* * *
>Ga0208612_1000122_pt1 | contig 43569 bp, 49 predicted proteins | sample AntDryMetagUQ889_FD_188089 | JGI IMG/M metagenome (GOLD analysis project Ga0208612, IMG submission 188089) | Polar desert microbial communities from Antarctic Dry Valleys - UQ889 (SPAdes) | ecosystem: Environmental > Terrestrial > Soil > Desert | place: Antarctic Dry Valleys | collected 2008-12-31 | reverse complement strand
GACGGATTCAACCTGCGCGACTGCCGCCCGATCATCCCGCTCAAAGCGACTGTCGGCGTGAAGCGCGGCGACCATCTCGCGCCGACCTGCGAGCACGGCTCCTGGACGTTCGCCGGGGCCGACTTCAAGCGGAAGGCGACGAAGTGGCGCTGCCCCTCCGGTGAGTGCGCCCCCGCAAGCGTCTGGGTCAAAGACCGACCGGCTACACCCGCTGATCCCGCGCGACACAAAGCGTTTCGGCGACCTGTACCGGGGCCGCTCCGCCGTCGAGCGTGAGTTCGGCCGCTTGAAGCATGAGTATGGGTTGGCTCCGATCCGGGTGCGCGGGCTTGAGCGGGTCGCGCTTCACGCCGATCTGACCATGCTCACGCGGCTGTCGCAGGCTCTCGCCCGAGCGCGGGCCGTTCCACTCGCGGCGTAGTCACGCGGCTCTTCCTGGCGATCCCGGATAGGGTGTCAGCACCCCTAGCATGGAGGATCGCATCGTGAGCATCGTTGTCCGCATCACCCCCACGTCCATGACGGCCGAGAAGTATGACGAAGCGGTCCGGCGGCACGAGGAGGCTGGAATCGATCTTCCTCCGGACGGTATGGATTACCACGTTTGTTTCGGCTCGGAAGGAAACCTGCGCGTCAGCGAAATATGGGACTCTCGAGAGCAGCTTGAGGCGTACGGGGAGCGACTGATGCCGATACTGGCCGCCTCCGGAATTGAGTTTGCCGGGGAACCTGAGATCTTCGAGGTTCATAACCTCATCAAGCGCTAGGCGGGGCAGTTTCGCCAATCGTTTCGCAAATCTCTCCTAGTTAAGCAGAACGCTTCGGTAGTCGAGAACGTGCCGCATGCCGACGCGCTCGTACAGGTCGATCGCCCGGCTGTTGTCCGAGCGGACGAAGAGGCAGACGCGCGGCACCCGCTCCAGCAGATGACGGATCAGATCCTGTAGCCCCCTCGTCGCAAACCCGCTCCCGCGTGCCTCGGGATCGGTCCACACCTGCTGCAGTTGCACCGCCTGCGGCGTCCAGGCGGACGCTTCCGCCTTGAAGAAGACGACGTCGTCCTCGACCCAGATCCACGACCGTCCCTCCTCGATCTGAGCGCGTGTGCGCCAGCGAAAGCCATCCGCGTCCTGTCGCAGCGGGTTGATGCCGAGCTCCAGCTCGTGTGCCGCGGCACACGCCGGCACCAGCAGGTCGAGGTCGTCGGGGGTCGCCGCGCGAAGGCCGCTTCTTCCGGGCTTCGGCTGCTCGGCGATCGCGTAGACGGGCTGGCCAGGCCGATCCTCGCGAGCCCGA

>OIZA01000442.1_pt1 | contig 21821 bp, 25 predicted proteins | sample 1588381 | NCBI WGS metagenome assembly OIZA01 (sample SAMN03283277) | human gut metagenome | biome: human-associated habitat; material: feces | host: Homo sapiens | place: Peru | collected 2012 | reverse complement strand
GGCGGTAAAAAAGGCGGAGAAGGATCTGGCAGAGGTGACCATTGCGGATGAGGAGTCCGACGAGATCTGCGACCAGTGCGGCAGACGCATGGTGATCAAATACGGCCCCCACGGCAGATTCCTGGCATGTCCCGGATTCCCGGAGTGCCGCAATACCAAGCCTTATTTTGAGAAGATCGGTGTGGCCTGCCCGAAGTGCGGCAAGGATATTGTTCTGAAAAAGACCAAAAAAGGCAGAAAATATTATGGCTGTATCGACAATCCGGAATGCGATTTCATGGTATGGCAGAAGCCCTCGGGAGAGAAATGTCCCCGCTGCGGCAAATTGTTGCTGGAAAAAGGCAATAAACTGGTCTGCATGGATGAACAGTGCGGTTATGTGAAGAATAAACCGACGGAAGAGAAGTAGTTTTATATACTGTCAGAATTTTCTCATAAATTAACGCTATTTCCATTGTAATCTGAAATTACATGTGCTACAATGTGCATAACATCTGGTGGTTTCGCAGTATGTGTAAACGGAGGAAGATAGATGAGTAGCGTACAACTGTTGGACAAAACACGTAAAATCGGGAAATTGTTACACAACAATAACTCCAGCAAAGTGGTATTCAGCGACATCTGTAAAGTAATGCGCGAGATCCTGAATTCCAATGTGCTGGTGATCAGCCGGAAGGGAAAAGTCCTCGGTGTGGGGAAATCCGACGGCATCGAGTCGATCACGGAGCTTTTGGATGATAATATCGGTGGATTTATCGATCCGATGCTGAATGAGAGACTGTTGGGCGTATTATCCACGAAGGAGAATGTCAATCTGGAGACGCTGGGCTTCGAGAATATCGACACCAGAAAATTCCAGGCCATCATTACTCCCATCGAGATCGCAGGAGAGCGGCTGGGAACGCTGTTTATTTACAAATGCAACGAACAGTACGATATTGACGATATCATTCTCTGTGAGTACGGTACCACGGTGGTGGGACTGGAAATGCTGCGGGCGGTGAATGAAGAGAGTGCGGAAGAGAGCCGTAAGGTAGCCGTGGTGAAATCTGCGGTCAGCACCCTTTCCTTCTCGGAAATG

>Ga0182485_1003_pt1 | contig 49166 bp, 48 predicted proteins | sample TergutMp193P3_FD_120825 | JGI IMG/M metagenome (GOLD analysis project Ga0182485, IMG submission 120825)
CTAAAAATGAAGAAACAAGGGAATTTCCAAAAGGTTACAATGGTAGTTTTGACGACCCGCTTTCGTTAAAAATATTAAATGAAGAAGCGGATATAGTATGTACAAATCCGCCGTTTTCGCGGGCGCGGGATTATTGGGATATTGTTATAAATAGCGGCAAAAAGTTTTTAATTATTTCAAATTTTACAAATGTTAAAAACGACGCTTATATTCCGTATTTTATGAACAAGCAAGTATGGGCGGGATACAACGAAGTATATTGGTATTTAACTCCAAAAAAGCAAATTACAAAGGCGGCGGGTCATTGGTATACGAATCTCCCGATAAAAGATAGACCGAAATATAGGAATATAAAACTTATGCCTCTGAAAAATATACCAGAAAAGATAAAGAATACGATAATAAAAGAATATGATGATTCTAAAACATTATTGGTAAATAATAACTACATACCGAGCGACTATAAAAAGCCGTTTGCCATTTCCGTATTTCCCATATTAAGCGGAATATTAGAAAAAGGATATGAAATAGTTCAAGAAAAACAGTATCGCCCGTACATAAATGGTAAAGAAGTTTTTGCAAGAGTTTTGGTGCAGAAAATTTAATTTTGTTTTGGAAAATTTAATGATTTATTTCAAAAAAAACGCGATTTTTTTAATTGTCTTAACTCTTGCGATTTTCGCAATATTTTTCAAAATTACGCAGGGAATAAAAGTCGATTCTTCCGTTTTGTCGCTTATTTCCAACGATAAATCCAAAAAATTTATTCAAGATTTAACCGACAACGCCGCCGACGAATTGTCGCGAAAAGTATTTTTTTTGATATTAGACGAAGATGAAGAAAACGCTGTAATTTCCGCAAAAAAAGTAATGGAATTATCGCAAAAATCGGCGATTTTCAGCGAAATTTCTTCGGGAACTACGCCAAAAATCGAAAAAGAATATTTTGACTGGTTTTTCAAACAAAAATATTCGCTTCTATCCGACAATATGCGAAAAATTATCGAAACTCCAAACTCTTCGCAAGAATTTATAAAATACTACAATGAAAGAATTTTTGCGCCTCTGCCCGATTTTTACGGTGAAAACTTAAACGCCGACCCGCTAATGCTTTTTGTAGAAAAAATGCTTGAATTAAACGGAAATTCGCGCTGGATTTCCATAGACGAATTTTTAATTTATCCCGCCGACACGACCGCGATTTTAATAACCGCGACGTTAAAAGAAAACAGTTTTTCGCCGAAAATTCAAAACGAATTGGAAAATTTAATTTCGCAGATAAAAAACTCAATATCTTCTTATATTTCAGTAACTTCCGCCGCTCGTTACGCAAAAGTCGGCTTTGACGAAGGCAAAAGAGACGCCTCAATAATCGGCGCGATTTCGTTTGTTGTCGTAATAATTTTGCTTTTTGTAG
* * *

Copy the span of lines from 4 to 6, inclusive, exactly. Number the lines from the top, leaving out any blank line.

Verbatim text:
GGCGGTAAAAAAGGCGGAGAAGGATCTGGCAGAGGTGACCATTGCGGATGAGGAGTCCGACGAGATCTGCGACCAGTGCGGCAGACGCATGGTGATCAAATACGGCCCCCACGGCAGATTCCTGGCATGTCCCGGATTCCCGGAGTGCCGCAATACCAAGCCTTATTTTGAGAAGATCGGTGTGGCCTGCCCGAAGTGCGGCAAGGATATTGTTCTGAAAAAGACCAAAAAAGGCAGAAAATATTATGGCTGTATCGACAATCCGGAATGCGATTTCATGGTATGGCAGAAGCCCTCGGGAGAGAAATGTCCCCGCTGCGGCAAATTGTTGCTGGAAAAAGGCAATAAACTGGTCTGCATGGATGAACAGTGCGGTTATGTGAAGAATAAACCGACGGAAGAGAAGTAGTTTTATATACTGTCAGAATTTTCTCATAAATTAACGCTATTTCCATTGTAATCTGAAATTACATGTGCTACAATGTGCATAACATCTGGTGGTTTCGCAGTATGTGTAAACGGAGGAAGATAGATGAGTAGCGTACAACTGTTGGACAAAACACGTAAAATCGGGAAATTGTTACACAACAATAACTCCAGCAAAGTGGTATTCAGCGACATCTGTAAAGTAATGCGCGAGATCCTGAATTCCAATGTGCTGGTGATCAGCCGGAAGGGAAAAGTCCTCGGTGTGGGGAAATCCGACGGCATCGAGTCGATCACGGAGCTTTTGGATGATAATATCGGTGGATTTATCGATCCGATGCTGAATGAGAGACTGTTGGGCGTATTATCCACGAAGGAGAATGTCAATCTGGAGACGCTGGGCTTCGAGAATATCGACACCAGAAAATTCCAGGCCATCATTACTCCCATCGAGATCGCAGGAGAGCGGCTGGGAACGCTGTTTATTTACAAATGCAACGAACAGTACGATATTGACGATATCATTCTCTGTGAGTACGGTACCACGGTGGTGGGACTGGAAATGCTGCGGGCGGTGAATGAAGAGAGTGCGGAAGAGAGCCGTAAGGTAGCCGTGGTGAAATCTGCGGTCAGCACCCTTTCCTTCTCGGAAATG

>Ga0182485_1003_pt1 | contig 49166 bp, 48 predicted proteins | sample TergutMp193P3_FD_120825 | JGI IMG/M metagenome (GOLD analysis project Ga0182485, IMG submission 120825)
CTAAAAATGAAGAAACAAGGGAATTTCCAAAAGGTTACAATGGTAGTTTTGACGACCCGCTTTCGTTAAAAATATTAAATGAAGAAGCGGATATAGTATGTACAAATCCGCCGTTTTCGCGGGCGCGGGATTATTGGGATATTGTTATAAATAGCGGCAAAAAGTTTTTAATTATTTCAAATTTTACAAATGTTAAAAACGACGCTTATATTCCGTATTTTATGAACAAGCAAGTATGGGCGGGATACAACGAAGTATATTGGTATTTAACTCCAAAAAAGCAAATTACAAAGGCGGCGGGTCATTGGTATACGAATCTCCCGATAAAAGATAGACCGAAATATAGGAATATAAAACTTATGCCTCTGAAAAATATACCAGAAAAGATAAAGAATACGATAATAAAAGAATATGATGATTCTAAAACATTATTGGTAAATAATAACTACATACCGAGCGACTATAAAAAGCCGTTTGCCATTTCCGTATTTCCCATATTAAGCGGAATATTAGAAAAAGGATATGAAATAGTTCAAGAAAAACAGTATCGCCCGTACATAAATGGTAAAGAAGTTTTTGCAAGAGTTTTGGTGCAGAAAATTTAATTTTGTTTTGGAAAATTTAATGATTTATTTCAAAAAAAACGCGATTTTTTTAATTGTCTTAACTCTTGCGATTTTCGCAATATTTTTCAAAATTACGCAGGGAATAAAAGTCGATTCTTCCGTTTTGTCGCTTATTTCCAACGATAAATCCAAAAAATTTATTCAAGATTTAACCGACAACGCCGCCGACGAATTGTCGCGAAAAGTATTTTTTTTGATATTAGACGAAGATGAAGAAAACGCTGTAATTTCCGCAAAAAAAGTAATGGAATTATCGCAAAAATCGGCGATTTTCAGCGAAATTTCTTCGGGAACTACGCCAAAAATCGAAAAAGAATATTTTGACTGGTTTTTCAAACAAAAATATTCGCTTCTATCCGACAATATGCGAAAAATTATCGAAACTCCAAACTCTTCGCAAGAATTTATAAAATACTACAATGAAAGAATTTTTGCGCCTCTGCCCGATTTTTACGGTGAAAACTTAAACGCCGACCCGCTAATGCTTTTTGTAGAAAAAATGCTTGAATTAAACGGAAATTCGCGCTGGATTTCCATAGACGAATTTTTAATTTATCCCGCCGACACGACCGCGATTTTAATAACCGCGACGTTAAAAGAAAACAGTTTTTCGCCGAAAATTCAAAACGAATTGGAAAATTTAATTTCGCAGATAAAAAACTCAATATCTTCTTATATTTCAGTAACTTCCGCCGCTCGTTACGCAAAAGTCGGCTTTGACGAAGGCAAAAGAGACGCCTCAATAATCGGCGCGATTTCGTTTGTTGTCGTAATAATTTTGCTTTTTGTAG